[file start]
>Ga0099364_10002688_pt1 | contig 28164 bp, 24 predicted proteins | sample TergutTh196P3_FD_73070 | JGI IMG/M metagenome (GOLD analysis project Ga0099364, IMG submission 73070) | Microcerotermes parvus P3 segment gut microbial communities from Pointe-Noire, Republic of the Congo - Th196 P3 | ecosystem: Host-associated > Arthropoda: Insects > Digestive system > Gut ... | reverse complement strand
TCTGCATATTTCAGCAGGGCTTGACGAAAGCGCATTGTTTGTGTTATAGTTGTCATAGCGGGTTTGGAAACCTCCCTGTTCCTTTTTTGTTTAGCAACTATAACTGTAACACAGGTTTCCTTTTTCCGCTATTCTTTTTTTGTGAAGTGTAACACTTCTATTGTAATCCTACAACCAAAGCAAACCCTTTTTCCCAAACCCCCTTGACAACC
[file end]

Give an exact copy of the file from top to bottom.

>Ga0099364_10002688_pt1 | contig 28164 bp, 24 predicted proteins | sample TergutTh196P3_FD_73070 | JGI IMG/M metagenome (GOLD analysis project Ga0099364, IMG submission 73070) | Microcerotermes parvus P3 segment gut microbial communities from Pointe-Noire, Republic of the Congo - Th196 P3 | ecosystem: Host-associated > Arthropoda: Insects > Digestive system > Gut ... | reverse complement strand
TCTGCATATTTCAGCAGGGCTTGACGAAAGCGCATTGTTTGTGTTATAGTTGTCATAGCGGGTTTGGAAACCTCCCTGTTCCTTTTTTGTTTAGCAACTATAACTGTAACACAGGTTTCCTTTTTCCGCTATTCTTTTTTTGTGAAGTGTAACACTTCTATTGTAATCCTACAACCAAAGCAAACCCTTTTTCCCAAACCCCCTTGACAACC